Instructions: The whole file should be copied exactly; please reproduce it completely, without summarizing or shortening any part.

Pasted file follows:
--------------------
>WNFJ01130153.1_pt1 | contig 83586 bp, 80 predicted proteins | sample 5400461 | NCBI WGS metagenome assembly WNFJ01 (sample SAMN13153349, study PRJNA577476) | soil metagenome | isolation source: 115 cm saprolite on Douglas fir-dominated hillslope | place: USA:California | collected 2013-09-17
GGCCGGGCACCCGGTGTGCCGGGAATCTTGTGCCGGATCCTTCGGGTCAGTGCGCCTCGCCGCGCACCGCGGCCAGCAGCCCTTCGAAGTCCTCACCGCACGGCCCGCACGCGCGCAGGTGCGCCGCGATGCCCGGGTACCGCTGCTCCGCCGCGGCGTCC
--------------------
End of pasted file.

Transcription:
>WNFJ01130153.1_pt1 | contig 83586 bp, 80 predicted proteins | sample 5400461 | NCBI WGS metagenome assembly WNFJ01 (sample SAMN13153349, study PRJNA577476) | soil metagenome | isolation source: 115 cm saprolite on Douglas fir-dominated hillslope | place: USA:California | collected 2013-09-17
GGCCGGGCACCCGGTGTGCCGGGAATCTTGTGCCGGATCCTTCGGGTCAGTGCGCCTCGCCGCGCACCGCGGCCAGCAGCCCTTCGAAGTCCTCACCGCACGGCCCGCACGCGCGCAGGTGCGCCGCGATGCCCGGGTACCGCTGCTCCGCCGCGGCGTCC